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News overview 2022


Astronomers discover extremely metal-poor star stream in Milky Way
Posted on:05 January 2022

An international team of researchers including Else Starkenburg from the University of Groningen discovered the remnants of a star cluster whose stars share a uniquely low fraction of heavy elements.

Science LinX newsletter January-February
Posted on:13 January 2022

Science LinX newsletter January-February

Instagram teaches AI to recognize rooms
Posted on:26 January 2022

AI systems are usually trained in image recognition by using annotated trainingsets with images. Computer scientist Estefanía Talavera Martínez added a new data modality, audio/sound, to the teaching material that the AI system looks at. This resulted in a high success rate in recognizing indoor spaces.

Heartburn helps bacteria to survive antibiotic treatment
Posted on:27 January 2022

Even at high concentrations, antibiotics won’t kill all bacteria. There are always a few survivors, even in a bacterial population that is genetically identical. Scientists at the KU Leuven (Belgium) and the University of Groningen (the Netherlands) discovered that these survivors share a common feature: they accumulate acid in their cells.


Less powerful black hole blows environment clean after all
Posted on:10 February 2022

An international team of astronomers led by Dutch scientists has discovered that even a weak jet stream from a low-active black hole can be a kind of leaf blower to clean parts of a galaxy. This probably stops the formation of stars.

Fighting poverty won’t jeopardize climate goals
Posted on:14 February 2022

If the UN Sustainable Development Goal to lift over one billion people out of poverty were to be reached in 2030, the impact on global carbon emissions would be minimal. That sounds good; however, the main reason for this is the huge inequality in the carbon footprint of rich and poor nations. This conclusion was drawn by scientists from the Energy and Sustainability Research Institute of the University of Groningen (the Netherlands), together with colleagues from China and the US.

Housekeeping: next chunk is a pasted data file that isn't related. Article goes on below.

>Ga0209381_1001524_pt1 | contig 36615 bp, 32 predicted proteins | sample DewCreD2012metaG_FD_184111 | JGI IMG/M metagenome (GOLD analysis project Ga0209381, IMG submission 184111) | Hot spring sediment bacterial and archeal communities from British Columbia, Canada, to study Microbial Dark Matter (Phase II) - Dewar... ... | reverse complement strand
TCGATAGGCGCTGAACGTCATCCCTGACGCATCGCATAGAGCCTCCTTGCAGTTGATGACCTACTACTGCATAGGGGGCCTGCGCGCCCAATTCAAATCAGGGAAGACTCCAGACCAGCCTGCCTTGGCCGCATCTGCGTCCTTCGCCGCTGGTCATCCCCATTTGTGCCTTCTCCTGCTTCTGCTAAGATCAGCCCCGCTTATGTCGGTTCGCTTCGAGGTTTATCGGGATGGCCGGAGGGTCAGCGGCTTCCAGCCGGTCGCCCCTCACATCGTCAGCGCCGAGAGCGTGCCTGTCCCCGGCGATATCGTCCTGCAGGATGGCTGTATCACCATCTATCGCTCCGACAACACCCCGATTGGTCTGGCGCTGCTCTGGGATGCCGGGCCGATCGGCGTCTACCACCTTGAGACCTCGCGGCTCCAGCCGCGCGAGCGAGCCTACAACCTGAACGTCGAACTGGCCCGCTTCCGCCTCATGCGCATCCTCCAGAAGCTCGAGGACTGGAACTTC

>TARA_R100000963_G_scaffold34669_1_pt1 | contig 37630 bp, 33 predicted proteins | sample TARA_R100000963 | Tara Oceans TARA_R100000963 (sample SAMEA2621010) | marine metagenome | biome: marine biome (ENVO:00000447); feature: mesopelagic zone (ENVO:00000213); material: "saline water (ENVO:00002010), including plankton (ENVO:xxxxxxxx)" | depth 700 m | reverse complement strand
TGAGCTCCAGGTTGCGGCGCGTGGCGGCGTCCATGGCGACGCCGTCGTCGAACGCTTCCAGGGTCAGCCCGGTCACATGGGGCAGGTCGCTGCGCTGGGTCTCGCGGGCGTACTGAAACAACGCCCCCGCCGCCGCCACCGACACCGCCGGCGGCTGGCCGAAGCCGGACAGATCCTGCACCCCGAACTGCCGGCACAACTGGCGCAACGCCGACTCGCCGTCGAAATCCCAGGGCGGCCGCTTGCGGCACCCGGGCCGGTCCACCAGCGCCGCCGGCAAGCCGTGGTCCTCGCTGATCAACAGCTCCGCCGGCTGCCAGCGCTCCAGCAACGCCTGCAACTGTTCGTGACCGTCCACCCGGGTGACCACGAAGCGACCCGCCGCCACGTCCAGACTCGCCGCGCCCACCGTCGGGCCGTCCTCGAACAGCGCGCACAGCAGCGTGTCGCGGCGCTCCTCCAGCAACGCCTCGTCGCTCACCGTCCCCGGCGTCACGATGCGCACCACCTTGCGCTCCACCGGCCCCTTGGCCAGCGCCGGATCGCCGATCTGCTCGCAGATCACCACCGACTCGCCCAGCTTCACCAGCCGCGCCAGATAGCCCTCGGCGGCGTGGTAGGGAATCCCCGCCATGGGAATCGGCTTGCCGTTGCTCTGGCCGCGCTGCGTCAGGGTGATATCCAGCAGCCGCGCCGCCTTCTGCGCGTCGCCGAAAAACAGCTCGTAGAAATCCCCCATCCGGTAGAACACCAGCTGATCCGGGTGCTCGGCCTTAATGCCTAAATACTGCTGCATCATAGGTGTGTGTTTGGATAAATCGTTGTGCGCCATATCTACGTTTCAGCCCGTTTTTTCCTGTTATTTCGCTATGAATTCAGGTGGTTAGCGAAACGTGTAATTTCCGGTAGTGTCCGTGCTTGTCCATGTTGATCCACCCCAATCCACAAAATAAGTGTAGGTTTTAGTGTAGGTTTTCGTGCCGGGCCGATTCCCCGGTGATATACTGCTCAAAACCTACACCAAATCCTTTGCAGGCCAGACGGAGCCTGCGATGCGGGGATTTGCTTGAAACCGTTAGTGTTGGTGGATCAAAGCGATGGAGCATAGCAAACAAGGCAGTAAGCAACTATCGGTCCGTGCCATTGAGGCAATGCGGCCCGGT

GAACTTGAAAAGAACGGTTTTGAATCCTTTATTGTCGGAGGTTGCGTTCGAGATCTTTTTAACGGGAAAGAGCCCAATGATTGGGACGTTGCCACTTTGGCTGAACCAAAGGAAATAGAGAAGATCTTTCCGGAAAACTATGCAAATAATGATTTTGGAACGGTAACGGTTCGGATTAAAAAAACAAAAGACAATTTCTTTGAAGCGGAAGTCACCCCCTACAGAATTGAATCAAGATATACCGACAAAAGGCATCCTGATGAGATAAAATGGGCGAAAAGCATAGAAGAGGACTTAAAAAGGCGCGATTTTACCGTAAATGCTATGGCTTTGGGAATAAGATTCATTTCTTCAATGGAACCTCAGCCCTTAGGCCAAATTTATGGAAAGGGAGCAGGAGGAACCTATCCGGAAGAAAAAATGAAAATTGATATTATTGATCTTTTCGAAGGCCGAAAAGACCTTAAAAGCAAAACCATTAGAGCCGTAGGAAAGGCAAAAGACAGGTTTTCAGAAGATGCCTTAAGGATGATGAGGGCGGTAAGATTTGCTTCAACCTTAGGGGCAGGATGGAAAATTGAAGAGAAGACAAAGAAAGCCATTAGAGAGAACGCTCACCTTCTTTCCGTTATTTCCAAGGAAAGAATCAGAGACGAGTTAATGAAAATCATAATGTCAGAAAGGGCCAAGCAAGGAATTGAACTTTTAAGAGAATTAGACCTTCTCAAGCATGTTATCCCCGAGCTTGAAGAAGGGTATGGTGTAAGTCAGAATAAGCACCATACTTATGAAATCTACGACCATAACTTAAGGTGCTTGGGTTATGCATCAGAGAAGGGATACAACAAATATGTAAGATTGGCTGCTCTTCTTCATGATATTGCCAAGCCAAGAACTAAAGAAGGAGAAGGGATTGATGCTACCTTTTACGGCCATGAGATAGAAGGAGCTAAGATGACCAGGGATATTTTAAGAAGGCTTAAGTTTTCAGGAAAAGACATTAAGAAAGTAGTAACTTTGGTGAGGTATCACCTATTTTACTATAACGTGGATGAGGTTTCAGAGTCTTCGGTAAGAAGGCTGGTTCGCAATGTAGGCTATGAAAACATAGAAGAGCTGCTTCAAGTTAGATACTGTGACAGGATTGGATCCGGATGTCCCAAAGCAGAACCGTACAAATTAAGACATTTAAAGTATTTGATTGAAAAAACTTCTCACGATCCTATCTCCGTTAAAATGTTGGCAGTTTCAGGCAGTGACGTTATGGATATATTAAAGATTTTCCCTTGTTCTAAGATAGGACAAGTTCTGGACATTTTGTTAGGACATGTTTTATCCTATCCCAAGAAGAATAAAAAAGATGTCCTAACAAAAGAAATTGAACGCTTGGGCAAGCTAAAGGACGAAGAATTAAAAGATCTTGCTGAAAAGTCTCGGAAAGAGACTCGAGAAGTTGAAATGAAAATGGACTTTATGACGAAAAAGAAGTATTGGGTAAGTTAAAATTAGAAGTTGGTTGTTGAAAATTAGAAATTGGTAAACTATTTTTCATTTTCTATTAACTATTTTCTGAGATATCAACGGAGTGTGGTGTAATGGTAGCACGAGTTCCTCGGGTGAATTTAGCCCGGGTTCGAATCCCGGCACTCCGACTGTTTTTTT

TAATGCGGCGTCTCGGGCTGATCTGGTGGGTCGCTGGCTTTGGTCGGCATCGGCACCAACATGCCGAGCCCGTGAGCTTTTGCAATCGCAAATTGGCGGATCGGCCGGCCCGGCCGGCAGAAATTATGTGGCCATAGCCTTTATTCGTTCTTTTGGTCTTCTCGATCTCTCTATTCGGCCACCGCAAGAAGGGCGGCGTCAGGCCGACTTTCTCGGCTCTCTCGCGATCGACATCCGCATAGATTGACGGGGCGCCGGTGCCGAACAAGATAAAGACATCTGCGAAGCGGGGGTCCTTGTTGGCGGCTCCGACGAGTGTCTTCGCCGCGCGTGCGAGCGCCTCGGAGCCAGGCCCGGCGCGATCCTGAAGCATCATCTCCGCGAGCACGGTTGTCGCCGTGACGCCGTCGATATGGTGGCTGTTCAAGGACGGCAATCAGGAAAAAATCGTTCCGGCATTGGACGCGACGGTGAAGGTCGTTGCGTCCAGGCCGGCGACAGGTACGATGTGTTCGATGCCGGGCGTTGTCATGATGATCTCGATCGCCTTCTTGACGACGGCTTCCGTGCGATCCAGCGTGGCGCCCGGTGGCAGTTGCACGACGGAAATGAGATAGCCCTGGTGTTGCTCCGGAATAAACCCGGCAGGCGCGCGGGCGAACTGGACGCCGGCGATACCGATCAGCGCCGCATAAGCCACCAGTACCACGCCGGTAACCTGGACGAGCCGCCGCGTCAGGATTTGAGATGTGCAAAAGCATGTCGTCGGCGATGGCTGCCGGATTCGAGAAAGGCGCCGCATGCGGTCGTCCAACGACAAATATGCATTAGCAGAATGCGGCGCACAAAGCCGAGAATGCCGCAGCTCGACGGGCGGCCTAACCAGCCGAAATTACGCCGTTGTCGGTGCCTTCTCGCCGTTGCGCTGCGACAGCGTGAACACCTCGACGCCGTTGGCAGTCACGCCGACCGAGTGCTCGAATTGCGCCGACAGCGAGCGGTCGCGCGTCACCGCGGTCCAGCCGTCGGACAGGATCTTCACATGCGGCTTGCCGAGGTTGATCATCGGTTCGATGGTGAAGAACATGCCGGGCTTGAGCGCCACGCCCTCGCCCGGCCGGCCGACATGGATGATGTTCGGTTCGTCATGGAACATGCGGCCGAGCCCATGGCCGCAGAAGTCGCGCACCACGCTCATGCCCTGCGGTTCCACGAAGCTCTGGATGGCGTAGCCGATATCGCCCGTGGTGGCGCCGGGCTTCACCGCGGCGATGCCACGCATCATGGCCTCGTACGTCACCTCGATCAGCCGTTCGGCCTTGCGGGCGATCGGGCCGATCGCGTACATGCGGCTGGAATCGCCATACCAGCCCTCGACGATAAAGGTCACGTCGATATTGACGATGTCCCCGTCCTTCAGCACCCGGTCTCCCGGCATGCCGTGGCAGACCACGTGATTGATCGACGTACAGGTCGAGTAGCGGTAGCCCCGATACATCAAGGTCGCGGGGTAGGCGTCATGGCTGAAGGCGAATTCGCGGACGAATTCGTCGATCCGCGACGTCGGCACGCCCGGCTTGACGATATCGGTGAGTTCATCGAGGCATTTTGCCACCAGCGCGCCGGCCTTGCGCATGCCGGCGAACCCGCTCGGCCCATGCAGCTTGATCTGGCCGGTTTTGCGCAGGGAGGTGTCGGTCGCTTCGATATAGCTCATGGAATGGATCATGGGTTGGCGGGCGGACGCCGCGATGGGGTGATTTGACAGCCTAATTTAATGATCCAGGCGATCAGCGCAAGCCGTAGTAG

Synthetic data speed up yeast research
Posted on:23 February 2022

Scientists at the University of Groningen have shown that synthetic data can be used to train a convolutional neural network in the detection of yeast cells in a matter of days, rather than months. The new system performs as well as the best available neural networks trained with real annotated data.

Science LinX newsletter March
Posted on:24 February 2022

Science LinX newsletter March


Capturing the many facets of evolvability
Posted on:02 March 2022

All life evolves: microorganisms can become resistant to drugs, viruses evade our vaccines, and species may adapt to climate change. Even the ability to evolve can evolve. If we were to understand how this happens and which mechanisms play a role, it may be possible to predict evolution to some extent.

Who is taking care of the kids?
Posted on:02 March 2022

Sex roles in birds describe sex differences in courtship, mate competition, social pair-bonds, and parental care. Different explanations have been put forward to explain these differences but none are based on a comprehensive study. Therefore, an international team of experts set out to analyse data on 1,800 of the approximately 9,000 different species of birds as their study organisms.

Astronomers take heartbeat of black hole
Posted on:08 March 2022

A black hole gets a large corona first, and only after that it emits jets. This is revealed, among other things, by the heart beat graph that an international team of astronomers, led by Mariano Méndez from the University of Groningen, has made of a black hole and a star orbiting around each other.

How to use the rocks beneath Groningen
Posted on:08 March 2022

Johannes Miocic, Assistant Professor of Geo Energy, is studying the rocks from the Groningen gas field. This should provide more information on what to expect – and how to make better use of those rocks.

Light-controlled drug carrier brings precision therapy closer
Posted on:10 March 2022

If you want to treat a tumour, the chemotherapeutic drug has to travel through the patient’s entire body, potentially causing many side effects in healthy tissues. Scientists at the University of Groningen and the University Medical Center Groningen have produced a light-controlled ‘cage’ that ‘opens’ to deliver the drug to where it is needed.